Tell us a little bit about yourself.
Deb: I first came to Armidale as a boarder at NEGS. After I left school, I studied business politics and then worked for my parents before starting my own business, Australian House Hunters, as I wanted to work for myself. This involved finding properties in Australia and the USA for clients , which was fun. Eventually, I sold that business and moved back to Armidale, but I continued to work for the people who bought my business. Then I took on the role of Commercial Services Manager at UNE. However, I’m not all about business; I love being creative and in 2016 started making earrings under Pinotcat Designs. This passion led me into starting The New England Collective with Tracy and several other locals. A redundancy from UNE was the catalyst for me to go full-time in the business; it clarified my goals.
Tracy: I studied science and completed a DipEd at UNE, then headed back out Narrabri way to teach and later work in the cotton industry. Meeting my husband, who is from Armidale, resulted in me moving back here in 2000. Since then, I’ve done a lot of things, including teaching textiles at a local school, working at Fabric Fair and UNE. I’m a dressmaker and have always sewn for other people. I started my own business, Raw Fibre, in 2016, making clothing and selling in my shop in Armidale. My creativity is expressed through my work as an accomplished seamstress, which combines with my experience in the clothing business. I love making women feel good about themselves, regardless of their age and shape. It was a natural transition to start The New England Collective as it provided a joint space for all of us to sell our products.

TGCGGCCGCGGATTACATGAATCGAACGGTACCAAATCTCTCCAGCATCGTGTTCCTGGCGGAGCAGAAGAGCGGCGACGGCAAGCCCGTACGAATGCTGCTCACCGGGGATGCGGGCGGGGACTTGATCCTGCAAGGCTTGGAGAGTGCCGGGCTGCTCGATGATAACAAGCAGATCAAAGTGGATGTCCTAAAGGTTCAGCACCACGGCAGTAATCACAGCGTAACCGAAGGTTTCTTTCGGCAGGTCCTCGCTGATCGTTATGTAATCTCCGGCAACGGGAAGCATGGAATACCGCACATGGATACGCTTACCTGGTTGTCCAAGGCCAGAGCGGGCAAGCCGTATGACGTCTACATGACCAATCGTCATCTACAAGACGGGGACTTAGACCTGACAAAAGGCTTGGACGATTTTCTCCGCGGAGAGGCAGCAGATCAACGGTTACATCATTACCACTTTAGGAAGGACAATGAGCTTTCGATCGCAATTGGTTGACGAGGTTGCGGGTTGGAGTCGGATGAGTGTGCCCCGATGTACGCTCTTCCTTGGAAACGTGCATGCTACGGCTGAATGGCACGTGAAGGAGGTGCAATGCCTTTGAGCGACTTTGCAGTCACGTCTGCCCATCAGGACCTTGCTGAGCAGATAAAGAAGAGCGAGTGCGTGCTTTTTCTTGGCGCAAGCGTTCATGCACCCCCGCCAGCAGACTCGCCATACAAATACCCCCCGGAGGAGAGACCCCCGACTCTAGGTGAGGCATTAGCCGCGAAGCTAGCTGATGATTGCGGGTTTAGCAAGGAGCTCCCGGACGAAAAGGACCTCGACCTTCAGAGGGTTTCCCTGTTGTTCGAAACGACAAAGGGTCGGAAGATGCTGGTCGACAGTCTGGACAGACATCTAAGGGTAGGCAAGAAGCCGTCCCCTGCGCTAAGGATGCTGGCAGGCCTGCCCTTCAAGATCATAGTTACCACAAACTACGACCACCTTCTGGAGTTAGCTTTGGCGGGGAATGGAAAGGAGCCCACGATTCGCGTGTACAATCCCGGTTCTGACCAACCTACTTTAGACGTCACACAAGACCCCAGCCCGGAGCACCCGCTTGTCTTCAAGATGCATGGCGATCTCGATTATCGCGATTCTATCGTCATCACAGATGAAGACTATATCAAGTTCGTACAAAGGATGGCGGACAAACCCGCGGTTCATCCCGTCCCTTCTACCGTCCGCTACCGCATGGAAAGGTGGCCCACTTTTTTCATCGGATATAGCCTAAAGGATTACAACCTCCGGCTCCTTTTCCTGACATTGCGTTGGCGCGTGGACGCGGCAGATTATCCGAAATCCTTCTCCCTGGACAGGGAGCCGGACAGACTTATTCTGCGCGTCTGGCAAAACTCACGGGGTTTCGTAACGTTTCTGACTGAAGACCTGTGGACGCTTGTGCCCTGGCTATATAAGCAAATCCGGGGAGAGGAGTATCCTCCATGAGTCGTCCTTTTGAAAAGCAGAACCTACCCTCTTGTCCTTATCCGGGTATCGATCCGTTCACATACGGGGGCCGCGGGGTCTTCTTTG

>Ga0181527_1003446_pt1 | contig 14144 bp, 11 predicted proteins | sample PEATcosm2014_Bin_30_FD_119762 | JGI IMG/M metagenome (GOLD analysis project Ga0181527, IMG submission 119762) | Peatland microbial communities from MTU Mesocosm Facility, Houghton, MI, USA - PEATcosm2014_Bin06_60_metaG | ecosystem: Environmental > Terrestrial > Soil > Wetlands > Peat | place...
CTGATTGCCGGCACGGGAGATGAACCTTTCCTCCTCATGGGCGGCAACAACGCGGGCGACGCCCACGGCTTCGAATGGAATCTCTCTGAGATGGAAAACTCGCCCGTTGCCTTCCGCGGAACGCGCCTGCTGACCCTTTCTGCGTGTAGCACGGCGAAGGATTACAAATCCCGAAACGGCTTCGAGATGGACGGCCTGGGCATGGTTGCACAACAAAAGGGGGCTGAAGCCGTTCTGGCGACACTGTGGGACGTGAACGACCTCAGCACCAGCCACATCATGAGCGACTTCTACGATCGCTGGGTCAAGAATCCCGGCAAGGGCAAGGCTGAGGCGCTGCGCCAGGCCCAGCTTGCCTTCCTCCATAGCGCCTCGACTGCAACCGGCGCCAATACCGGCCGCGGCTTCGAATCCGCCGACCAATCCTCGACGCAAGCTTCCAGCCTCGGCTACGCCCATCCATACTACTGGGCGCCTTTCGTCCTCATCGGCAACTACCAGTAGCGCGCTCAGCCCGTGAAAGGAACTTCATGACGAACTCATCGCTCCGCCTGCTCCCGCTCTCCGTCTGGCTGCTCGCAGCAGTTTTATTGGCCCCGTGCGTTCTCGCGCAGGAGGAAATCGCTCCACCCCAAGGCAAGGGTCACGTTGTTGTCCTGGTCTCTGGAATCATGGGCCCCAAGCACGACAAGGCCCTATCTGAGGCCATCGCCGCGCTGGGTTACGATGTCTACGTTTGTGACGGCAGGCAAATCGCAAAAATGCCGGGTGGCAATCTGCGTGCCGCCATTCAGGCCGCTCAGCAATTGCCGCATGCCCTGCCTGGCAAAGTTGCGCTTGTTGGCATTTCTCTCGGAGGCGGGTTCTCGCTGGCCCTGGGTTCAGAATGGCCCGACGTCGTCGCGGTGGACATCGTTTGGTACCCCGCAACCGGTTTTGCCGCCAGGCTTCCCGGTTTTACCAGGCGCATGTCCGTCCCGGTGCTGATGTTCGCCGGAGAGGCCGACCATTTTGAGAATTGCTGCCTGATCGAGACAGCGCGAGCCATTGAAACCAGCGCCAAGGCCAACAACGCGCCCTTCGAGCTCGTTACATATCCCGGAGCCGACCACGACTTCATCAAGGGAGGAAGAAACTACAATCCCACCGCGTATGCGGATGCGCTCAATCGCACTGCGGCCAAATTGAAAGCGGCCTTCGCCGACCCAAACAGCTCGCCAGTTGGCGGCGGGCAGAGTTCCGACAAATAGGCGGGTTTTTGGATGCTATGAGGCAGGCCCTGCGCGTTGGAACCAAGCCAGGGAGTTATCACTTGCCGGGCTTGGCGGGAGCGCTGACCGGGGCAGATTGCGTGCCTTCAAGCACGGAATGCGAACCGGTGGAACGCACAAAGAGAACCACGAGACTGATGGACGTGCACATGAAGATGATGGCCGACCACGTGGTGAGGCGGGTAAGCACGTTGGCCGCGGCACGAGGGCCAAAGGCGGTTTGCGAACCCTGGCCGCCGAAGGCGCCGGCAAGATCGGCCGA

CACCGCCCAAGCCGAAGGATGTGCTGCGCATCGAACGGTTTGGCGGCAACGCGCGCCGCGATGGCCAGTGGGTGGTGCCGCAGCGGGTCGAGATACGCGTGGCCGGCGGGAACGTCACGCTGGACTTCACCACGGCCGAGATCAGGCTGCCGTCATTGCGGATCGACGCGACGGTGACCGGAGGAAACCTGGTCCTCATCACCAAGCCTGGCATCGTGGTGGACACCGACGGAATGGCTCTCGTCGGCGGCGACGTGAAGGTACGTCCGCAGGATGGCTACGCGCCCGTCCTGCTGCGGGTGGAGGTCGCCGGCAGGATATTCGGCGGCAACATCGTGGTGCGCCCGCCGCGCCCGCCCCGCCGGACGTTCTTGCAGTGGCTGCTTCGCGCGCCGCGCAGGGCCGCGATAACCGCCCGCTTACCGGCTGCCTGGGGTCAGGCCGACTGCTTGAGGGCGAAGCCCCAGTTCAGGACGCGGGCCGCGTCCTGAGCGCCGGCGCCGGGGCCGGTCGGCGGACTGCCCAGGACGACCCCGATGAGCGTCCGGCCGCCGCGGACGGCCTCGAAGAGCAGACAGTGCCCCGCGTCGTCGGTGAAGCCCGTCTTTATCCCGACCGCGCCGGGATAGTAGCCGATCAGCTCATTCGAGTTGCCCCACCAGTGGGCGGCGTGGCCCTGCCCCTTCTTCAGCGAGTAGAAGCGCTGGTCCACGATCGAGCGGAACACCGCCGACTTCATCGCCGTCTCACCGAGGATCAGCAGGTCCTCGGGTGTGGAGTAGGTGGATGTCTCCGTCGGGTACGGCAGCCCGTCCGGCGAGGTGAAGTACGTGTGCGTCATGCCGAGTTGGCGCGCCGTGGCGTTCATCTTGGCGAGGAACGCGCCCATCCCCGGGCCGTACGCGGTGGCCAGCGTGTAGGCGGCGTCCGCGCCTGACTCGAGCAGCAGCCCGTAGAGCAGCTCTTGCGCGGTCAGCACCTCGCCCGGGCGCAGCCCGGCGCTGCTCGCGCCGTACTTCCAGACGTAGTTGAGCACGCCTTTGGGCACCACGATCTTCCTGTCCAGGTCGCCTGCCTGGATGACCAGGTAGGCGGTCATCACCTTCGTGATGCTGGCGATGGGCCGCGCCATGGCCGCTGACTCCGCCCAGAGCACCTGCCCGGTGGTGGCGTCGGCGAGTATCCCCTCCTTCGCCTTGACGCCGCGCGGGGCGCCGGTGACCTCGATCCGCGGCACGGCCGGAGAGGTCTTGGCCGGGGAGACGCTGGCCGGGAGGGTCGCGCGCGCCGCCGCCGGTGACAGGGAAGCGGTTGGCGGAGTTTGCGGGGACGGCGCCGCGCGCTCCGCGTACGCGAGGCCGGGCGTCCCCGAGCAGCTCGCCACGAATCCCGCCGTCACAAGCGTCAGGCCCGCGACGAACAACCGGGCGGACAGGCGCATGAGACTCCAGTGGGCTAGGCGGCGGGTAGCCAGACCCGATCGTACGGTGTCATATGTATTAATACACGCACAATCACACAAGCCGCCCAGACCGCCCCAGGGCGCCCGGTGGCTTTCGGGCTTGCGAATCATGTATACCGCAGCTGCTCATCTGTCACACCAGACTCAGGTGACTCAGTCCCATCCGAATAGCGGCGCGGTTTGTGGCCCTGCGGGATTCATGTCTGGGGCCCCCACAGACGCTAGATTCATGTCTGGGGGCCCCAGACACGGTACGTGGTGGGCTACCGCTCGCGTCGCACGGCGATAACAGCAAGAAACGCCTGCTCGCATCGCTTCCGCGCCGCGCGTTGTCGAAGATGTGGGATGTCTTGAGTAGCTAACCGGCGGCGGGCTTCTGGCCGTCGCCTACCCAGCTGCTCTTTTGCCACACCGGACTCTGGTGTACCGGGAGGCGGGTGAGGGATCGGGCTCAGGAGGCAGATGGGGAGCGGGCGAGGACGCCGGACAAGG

What does The New England Collective do?
Deb: The New England Collective supports local and regional makers to launch and sell their products in a retail environment. We stock a large range of giftware, food, eco and beauty products from local, regional, Australian and select international makers.
When did you start your business?
Tracy: We first opened in 2018 with a pop-up for Mother’s Day. Our first shop was in Hanna’s Arcade. To start with, we had five partners, all with experience through local markets. We also sold items for many other makers who rented space from us. The range continued to expand and eventually we outgrew our shop in the arcade. Due to COVID-19, that shop closed at the end of March 2020, but that was the beginning of our journey to open our gift shop in the Armidale Mall.
Why did you choose giftware?
Deb: There was a huge gap in the Armidale market that we aimed to fill. As makers ourselves, we looked for other makers to support, firstly from Armidale, then regional Australia, then Australia more widely and then overseas. Our reputation is for quality products that are a little different from those you could purchase in other shops in Armidale, and we strive not to stock anything similar to anyone else.
Tracy: We are proud of the fact that approximately 40% of our business is still from local makers. Another huge component is supporting other small businesses and makers from around Australia. We love adding new things, keeping it fresh and finding new favourites. However, we are selective and curate the products to support our current makers.
What have been some of your challenges?